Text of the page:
Wix Wichmann's father is a city attorney. His grandfather was a mayor. His uncle was a circuit court judge. His sisters are both attorneys.
Wix Wichmann is a comedian. "I'm the black sheep of the family," he says with a chuckle.
It wasn't always this way. Beginning in 1994, Wix worked his way up from an intern job in the mailroom at Sony Music Nashville deliriously happy to be getting six free CDs a month to a highly coveted spot as a regional promotion manager working with one of the label's most successful acts, the Dixie Chicks. Then, in September 2001, around the time of his 30th birthday and the attacks on the World Trade Center and Washington, D.C., Wix was what's the word? Downsized.
By that time, he was already following his inclination into standup comedy. "I'm blessed with the gene of being a fun drunk," he explains. "People would always come up to me and say, Do you do standup?'" Finally, he began taking the suggestion seriously. Profoundly influenced by the groundbreaking work of legendary comics like Richard Pryor and Bill Hicks, Wix had made his own comedy debut at the Red Lion club in Chicago on Feb. 24, 1999. "I'd given it all this great thought, but you've just gotta jump up there and lose your virginity," he remembers. "Your heart beats out of your chest, but you can't find anything better than the high you get coming offstage."
In fact, Wix had gotten himself transferred from Nashville to Chicago to take advantage of the latter city's thriving comedy scene which he did, practicing his craft at open-mic nights and studying at the prestigious Second City, the institution that produced the likes of John Belushi and Dan Aykroyd. He was a hit that first night at the Red Lion, and never looked back.
Three weeks after Sony informed Wix that his services would no longer be required, fate stepped in. His pals Eddie and Troy from the superstar country duo Montgomery Gentry called to suggest that he join them as liaison for their sponsorship deal with Jim Beam bourbon and, more crucially for Wix's future, to warm up their audiences with a few minutes of comedy.
Wix jumped at the chance. "It was a tradeoff that worked for both of us plus I love to drink," laughs Wix. "I'm lucky as hell, because when I got let go at Sony it was kind of a sucker punch. Fortunately for me, it turned out to be the best."
Between the newfound employment and the free Jim Beam, Wix was lucky indeed but now he had to earn that lucky break every day as both a businessman and an entertainer. Talk about a baptism by fire: every night, Wix was thrust onstage in front of thousands of rowdy Montgomery Gentry fans eager to hear their heroes' potent brand of Southern-rockin' country. He thrived in this new environment, and parlayed his success into a gig warming up audiences for the hit TV talent show Nashville Star (and enjoys an expanded role with the series during the upcoming fourth season). Wix himself became a regional finalist in the NBC TV competition Last Comic Standing in 2004.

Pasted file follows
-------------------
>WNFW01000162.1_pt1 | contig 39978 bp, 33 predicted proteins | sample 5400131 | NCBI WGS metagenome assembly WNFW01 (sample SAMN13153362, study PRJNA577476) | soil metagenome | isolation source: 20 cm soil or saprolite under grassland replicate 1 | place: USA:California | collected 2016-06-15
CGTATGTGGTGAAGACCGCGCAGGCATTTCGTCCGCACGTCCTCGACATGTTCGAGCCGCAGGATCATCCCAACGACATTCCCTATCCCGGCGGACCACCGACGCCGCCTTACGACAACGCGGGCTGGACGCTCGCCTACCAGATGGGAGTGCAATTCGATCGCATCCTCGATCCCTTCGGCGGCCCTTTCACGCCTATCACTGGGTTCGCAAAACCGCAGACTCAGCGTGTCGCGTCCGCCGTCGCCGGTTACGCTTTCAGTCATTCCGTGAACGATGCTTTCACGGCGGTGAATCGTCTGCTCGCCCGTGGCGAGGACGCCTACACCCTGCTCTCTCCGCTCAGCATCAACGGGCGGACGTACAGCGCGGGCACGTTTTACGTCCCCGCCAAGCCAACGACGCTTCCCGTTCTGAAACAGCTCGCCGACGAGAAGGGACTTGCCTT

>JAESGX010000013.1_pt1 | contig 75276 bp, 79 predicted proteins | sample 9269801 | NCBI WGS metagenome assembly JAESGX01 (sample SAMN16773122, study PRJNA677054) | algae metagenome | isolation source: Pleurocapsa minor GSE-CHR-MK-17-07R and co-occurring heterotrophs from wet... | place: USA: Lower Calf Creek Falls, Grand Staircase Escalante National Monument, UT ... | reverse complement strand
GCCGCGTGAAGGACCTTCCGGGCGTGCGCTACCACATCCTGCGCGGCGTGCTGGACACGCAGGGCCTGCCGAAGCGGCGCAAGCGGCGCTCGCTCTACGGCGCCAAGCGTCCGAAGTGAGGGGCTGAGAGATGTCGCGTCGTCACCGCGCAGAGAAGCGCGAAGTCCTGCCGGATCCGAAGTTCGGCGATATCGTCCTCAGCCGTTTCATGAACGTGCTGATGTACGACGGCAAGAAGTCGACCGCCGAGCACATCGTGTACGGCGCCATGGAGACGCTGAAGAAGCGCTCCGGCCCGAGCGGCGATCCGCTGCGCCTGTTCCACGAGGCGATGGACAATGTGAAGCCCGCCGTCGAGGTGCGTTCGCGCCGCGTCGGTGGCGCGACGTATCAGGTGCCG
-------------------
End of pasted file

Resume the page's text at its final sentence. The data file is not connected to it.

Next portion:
Now, Wix has come full circle from working behind the spotlight to stepping fully into it with the release of the CD and DVD package I'll Quit When Willie Quits. Recorded last November at Zanie's comedy club in Nashville, the album finally presents the world with Wix's comic perspective, one born of his "typical suburbia" upbringing in Northern Kentucky, informed by his early aspirations (he planned to be a priest, then a guitar player) and forged in the heat of his intimate dealings with the recording industry. "Travis Tritt used to say that in the music business, you've got to carry a guitar in one hand and a briefcase in the other," says Wix. "Being around artists and in the record business for 10 years, it's amazing, the things I've seen that other people aren't privy to. I think that helps."
Now that he has seized the microphone, Wix hopes to create work that lasts, like his heroes Pryor, Hicks, Woody Allen, Eddie Murphy and Steve Martin, among others did before him. "If you listen to a Bill Hicks record, it's as fresh today as the day it came out," he observes. "That's a goal for me as a comic, to have material that's going to be around for a while."
But, like those comedy legends in whose footsteps he hopes to walk, Wix Wichmann is not just out to make you laugh. He hopes to make you think as well. "You can be funny and walk away, but I think ultimately you want to influence people's perspectives," he says. "Hopefully, I can make people think twice about racism, homophobia and a lot of other things. If I can influence somebody not to be so judgmental, that would be the ultimate goal." Not bad for the black sheep of the family.